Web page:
Wednesday, October 20, 2010
How I See It: NFC North Stock Watch
By Kevin Seifert
1. Mike Martz's assumed IQ: The Chicago Bears' offensive coordinator has been called a genius, but let's just say he didn't live up to that description this past Sunday at Soldier Field. Why he abandoned the running game so early against the Seattle Seahawks, calling four running plays after halftime, defies explanation. Quarterback Jay Cutler has appeared hesitant in the pocket, but Martz's refusal to adjust has led to Cutler taking 18 sacks over his past three starts. I realize the Bears have had personnel issues along the offensive line. But that's all the more reason to pull back and lower ambitions for the passing game until the line can get straightened out. Want more "huh?" Check out Brad Biggs' story in the Chicago Tribune on Martz using tight end Greg Olsen as a left tackle in an unbalanced line. Yikes.
2. Concentration in Detroit: Quoting coach Jim Schwartz here, the Detroit Lions have committed some "dumb, idiotic" penalties in recent weeks. Defensive end Cliff Avril's personal foul Sunday, allowing the New York Giants a new set of red zone downs, was the latest example. Meanwhile, the Lions continue to lead the NFL in dropped passes. According to ESPN Stats & Information, they have 19. The league average is 9.6.
Mike McCarthy's Packers have struggled to win close games.
3. Close games for the Green Bay Packers: In their past 12 games decided by four points or less, the Packers are 1-11. They already have a trio of three-point losses this season, including two in overtime. What's going on? Coach Mike McCarthy admitted this week that "it's become a situation." But he also added: "I don't think it's something that we're doing wrong. Frankly, it's a situation that's been evaluated, no different than third down and red zone and everything else has been evaluated on a weekly basis. We'll just continue to work at it, and we need to do a better job. There's no doubt about it."
1. Fortune in Minnesota: Yes, the Vikings improved to 2-3 after Sunday's 24-21 victory over the Dallas Cowboys. But they caught a break with 2 minutes, 22 seconds remaining. The Cowboys were out of timeouts, and the Vikings were facing a third-and-6 situation from their 29-yard line. Running the ball would have taken the clock down to the two-minute warning, but the Vikings called a short pass to reserve receiver Greg Lewis. Quarterback Brett Favre's throw was high, and it appeared the Cowboys would get the ball back with 2:18 remaining and the two-minute warning still at their disposal. But a pass interference call on Cowboys cornerback Mike Jenkins gave the Vikings a first down, and ultimately the Cowboys didn't get the ball back until 13 seconds remained. Asked about the decision, coach Brad Childress said: "Could you run it? Yeah, we could have run it and taken it down to the two-minute warning without a doubt. We wanted to get a first down. We got a first down. It doesn't make any difference whether it was by penalty or by throwing it." Let's just say it was an unconventional path.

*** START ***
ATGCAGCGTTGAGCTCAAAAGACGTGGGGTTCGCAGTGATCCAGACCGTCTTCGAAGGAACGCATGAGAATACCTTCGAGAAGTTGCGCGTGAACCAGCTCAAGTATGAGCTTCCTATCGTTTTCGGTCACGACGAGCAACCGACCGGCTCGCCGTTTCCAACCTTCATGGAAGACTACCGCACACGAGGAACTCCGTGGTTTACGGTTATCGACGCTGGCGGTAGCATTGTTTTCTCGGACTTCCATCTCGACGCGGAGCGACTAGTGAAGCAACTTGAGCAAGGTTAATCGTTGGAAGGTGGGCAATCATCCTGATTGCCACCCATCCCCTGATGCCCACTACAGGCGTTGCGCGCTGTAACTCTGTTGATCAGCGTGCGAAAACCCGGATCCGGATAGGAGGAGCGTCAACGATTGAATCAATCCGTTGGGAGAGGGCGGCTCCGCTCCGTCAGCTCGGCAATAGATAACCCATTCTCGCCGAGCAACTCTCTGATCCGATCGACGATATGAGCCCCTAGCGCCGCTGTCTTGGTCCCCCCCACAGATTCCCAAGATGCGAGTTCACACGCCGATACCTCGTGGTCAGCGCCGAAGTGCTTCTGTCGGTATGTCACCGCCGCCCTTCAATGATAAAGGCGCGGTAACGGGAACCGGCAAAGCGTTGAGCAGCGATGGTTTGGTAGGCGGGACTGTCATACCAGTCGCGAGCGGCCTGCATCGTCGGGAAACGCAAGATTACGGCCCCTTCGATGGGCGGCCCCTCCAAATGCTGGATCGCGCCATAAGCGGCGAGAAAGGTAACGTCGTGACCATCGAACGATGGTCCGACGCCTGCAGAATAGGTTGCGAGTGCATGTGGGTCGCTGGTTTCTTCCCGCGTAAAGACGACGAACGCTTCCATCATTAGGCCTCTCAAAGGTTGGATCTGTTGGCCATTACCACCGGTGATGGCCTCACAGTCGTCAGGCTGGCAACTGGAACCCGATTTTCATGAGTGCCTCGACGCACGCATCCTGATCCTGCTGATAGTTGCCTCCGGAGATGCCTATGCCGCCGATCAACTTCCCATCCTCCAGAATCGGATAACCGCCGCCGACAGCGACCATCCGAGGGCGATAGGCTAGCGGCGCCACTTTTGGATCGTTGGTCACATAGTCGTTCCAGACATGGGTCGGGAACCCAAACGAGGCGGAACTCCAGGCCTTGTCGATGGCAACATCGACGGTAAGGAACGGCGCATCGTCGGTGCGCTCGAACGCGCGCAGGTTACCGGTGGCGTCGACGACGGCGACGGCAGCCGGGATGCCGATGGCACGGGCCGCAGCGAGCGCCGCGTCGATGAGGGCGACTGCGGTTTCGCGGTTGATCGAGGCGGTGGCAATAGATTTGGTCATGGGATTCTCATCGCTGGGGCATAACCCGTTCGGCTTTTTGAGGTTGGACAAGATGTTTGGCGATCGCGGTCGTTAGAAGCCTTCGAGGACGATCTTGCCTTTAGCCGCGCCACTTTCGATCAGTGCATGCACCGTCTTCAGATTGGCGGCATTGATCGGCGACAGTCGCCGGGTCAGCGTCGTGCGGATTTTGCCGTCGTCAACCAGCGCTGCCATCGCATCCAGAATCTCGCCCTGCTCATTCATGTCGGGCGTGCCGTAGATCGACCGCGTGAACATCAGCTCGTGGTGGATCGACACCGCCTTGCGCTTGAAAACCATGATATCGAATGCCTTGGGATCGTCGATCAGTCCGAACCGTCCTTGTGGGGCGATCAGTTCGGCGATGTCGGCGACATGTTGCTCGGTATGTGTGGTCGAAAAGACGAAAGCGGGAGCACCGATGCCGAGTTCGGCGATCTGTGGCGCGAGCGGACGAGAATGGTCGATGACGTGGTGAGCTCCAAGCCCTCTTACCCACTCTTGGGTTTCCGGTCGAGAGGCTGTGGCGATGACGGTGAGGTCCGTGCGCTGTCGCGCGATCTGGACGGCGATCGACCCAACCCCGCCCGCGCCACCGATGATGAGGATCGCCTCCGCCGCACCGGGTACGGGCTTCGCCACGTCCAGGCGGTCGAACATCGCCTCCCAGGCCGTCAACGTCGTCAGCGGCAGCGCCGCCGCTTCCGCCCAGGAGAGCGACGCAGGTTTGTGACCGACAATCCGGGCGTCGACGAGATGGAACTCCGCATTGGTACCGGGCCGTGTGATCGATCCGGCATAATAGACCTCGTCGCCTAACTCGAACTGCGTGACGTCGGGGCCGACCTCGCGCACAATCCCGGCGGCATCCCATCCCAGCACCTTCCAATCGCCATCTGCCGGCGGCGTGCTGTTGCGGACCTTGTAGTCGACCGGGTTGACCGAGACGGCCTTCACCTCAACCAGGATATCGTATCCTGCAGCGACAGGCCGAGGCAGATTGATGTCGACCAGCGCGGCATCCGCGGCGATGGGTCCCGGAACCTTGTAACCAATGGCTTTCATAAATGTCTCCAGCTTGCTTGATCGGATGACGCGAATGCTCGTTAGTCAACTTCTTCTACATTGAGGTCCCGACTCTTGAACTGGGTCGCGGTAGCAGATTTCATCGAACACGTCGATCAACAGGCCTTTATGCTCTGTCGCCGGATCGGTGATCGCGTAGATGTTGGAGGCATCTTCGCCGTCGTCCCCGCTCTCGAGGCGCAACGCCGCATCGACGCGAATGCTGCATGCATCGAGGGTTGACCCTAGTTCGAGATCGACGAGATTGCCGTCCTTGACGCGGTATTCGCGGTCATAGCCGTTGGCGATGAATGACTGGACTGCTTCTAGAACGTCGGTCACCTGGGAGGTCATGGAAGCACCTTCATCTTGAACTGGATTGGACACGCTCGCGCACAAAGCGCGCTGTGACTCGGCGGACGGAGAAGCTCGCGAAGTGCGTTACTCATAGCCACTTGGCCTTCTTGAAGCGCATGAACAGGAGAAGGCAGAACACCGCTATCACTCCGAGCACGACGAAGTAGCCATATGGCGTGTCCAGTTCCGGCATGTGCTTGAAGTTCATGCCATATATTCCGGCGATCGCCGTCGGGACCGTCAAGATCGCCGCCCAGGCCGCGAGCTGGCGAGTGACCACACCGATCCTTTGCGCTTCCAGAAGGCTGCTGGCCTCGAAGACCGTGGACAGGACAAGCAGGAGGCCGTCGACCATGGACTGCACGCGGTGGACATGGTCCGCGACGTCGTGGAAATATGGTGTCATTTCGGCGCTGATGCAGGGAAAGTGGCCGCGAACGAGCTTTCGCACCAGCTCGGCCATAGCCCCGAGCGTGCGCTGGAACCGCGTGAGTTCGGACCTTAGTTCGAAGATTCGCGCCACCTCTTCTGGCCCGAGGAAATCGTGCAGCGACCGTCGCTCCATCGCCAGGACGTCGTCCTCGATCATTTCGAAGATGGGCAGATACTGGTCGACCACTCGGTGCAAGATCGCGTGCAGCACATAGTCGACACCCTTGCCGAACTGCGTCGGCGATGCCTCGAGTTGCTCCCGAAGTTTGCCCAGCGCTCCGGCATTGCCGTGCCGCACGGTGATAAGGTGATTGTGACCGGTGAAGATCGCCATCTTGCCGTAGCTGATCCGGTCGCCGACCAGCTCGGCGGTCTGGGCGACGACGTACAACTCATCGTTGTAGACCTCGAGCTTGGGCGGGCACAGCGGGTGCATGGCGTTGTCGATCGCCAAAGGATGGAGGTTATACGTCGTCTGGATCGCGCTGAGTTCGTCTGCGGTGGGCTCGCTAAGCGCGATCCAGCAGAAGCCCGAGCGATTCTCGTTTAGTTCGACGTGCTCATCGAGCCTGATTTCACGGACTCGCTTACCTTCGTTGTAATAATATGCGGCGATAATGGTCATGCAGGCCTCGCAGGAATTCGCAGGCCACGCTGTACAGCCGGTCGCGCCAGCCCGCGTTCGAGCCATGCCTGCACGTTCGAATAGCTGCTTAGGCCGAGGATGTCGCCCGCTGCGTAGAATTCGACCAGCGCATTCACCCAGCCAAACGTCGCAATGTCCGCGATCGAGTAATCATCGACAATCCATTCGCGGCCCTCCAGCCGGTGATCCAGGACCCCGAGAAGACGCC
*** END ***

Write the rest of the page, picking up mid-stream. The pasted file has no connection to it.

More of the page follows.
2. Player outrage: Players from around the division have already spoken out at the NFL's decision to re-emphasize its rules regarding helmet-to-helmet hits. Bears safety Chris Harris wondered if offensive players who initiate such hits would also be disciplined. Speaking to Vaughn McClure of the Chicago Tribune, Bears middle linebacker Brian Urlacher suggested the league change its name to the NFFL -- the National Flag Football League. The Vikings' Lewis suggested a hockey-like penalty box, rather than suspensions, for such hits. This game is violent and sometimes barbaric, and is marketed as such. More than anything, players are lashing out at the hypocrisy of selling the physical nature of the game but punishing players when that violence results in injuries.
3. Depth in Green Bay: We've spent so much time discussing the Packers' injury list this season that we should make special note of some looming reinforcements. The Packers are planning to get three players back on the practice field this week who could provide short- and long-term aid: cornerback Al Harris, safety Atari Bigby and running back James Starks. They'll be eligible to play as early as Sunday night's game against the Vikings. Linebacker Clay Matthews (hamstring) also seems poised to return after a one-game absence.